I’m a white male with glasses and thinning hair. In other words, I’m what nearly every scientist looks like, according to television and the movies (though I don’t think I’m as generically nerdy in appearance as the fictional representations usually are). Yes, a few scientists in the media break some of the stereotypes, but if you look for a typical scientist on TV, you expect them to be white, male, lab-coat-wearing, and usually middle-aged or older.
Admittedly, research science is still somewhat male-dominated, and though the gender balance is improving across the board, some areas are doing better than others. However, it’s telling that the public face of science in mainstream media is almost exclusively male; the spokesmen are often good (and I would say the overall quality has improved over time), but how many shows are hosted by female scientists or science writers? Women are severely underrepresented, and our culture is all the poorer for that.
I was looking over the list of science writers I’m regularly in touch with, and over half of them are women. They may not all be TV personality material (and I certainly ain’t), but some of them would be really good at it, and all of them are excellent at what they do — certainly better than several blowhard male personalities that seem to be everywhere and who perpetuate the “arrogant male scientist” stereotype oh so well.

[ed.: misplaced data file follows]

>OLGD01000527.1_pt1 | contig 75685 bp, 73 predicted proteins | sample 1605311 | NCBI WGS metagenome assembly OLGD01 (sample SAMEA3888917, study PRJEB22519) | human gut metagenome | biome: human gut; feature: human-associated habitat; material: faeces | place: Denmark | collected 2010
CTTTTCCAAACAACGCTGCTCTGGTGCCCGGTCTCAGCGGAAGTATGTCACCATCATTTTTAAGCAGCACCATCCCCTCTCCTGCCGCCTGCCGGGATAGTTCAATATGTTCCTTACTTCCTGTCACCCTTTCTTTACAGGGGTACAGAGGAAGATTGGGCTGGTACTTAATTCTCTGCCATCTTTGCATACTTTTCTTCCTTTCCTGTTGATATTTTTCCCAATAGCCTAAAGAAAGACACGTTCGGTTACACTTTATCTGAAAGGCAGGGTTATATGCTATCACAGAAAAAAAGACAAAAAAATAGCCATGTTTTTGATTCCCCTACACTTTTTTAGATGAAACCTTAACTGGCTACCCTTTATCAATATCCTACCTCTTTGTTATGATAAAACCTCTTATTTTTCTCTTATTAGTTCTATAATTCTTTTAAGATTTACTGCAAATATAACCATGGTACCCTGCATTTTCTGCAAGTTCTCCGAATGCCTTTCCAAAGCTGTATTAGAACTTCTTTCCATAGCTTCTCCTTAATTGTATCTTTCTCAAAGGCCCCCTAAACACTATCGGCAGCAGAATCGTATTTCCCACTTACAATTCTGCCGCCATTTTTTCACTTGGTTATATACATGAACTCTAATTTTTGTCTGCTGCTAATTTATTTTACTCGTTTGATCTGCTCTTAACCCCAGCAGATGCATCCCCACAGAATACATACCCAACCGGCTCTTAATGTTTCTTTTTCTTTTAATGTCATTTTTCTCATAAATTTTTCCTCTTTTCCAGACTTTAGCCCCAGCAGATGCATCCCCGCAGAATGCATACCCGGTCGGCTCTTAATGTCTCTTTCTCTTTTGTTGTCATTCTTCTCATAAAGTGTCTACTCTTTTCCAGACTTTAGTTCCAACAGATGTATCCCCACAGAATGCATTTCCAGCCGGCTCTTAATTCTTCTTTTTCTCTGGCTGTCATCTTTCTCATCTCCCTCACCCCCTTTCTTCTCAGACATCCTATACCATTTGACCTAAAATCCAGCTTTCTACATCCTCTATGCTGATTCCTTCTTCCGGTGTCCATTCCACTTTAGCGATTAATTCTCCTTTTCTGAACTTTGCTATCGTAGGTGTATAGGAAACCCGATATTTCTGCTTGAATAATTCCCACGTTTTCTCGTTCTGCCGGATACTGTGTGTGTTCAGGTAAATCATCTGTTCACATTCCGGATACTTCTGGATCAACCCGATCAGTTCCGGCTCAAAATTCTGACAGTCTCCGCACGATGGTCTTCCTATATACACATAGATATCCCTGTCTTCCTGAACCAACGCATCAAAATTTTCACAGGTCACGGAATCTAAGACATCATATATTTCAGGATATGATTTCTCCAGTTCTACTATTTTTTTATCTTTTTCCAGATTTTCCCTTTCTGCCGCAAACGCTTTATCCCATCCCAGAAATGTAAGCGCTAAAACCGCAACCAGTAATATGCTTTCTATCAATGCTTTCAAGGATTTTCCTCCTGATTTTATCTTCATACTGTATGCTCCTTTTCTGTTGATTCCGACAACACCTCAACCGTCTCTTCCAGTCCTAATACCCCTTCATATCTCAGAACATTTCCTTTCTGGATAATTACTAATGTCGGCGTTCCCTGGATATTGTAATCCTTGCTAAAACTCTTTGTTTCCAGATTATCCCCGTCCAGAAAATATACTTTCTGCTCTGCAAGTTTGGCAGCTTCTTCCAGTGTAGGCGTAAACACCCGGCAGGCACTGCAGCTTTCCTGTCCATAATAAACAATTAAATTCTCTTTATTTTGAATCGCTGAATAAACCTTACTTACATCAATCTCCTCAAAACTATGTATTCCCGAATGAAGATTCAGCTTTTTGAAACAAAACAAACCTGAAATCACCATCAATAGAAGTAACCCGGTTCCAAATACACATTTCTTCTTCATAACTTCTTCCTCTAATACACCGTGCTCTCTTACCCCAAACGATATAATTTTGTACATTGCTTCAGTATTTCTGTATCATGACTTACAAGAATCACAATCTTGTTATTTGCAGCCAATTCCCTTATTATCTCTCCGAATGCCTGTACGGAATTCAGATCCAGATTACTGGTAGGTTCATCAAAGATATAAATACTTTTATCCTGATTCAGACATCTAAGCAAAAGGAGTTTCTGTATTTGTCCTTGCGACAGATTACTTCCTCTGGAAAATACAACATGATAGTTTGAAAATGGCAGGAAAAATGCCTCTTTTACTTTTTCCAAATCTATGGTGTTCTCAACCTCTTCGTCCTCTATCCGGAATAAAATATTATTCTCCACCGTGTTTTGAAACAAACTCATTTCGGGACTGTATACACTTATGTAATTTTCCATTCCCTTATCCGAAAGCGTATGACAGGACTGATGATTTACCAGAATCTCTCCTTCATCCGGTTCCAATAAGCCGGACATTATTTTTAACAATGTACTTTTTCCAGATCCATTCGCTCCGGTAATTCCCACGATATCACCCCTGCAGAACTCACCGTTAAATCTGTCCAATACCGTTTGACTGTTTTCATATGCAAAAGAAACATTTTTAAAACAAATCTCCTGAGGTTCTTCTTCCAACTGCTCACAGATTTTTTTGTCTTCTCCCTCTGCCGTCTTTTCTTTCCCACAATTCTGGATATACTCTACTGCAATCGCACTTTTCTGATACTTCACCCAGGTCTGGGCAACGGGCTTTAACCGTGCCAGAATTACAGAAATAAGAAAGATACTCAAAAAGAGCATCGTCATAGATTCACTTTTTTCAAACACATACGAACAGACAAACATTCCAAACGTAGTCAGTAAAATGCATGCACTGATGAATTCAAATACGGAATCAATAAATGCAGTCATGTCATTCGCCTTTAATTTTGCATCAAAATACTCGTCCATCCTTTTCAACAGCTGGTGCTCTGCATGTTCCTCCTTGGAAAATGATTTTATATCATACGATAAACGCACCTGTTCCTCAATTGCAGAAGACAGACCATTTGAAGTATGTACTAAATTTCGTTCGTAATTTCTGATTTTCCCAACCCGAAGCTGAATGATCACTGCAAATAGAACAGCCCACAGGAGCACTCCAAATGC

So let me echo Carin Bondar, scientist and Scientific American blogger in calling for TV executives to hire more women hosts and for women to go ahead and apply for hosting positions that are supposed to be for men only. (That very idea is bizarre to me.) May I add too that “TV host” need not mean “21 with long skinny legs”, either: Neil deGrasse Tyson is a handsome chap, don’t get me wrong, but he didn’t get his position by being a supermodel. (Oh, those mental images.) TV is the most superficial of superficial media, yet we don’t demand male hosts be ideal beauties in the most limited sense, or else we never would have gotten Carl Sagan (much less Phillip Morrison!).
Some scientists look like me, and maybe a majority do in America — but that’s no excuse, because not everyone does look like me. First and foremost, women scientists are scientists: not representatives of a group, but fellow workers in one of the greatest human endeavors. Let TV show that.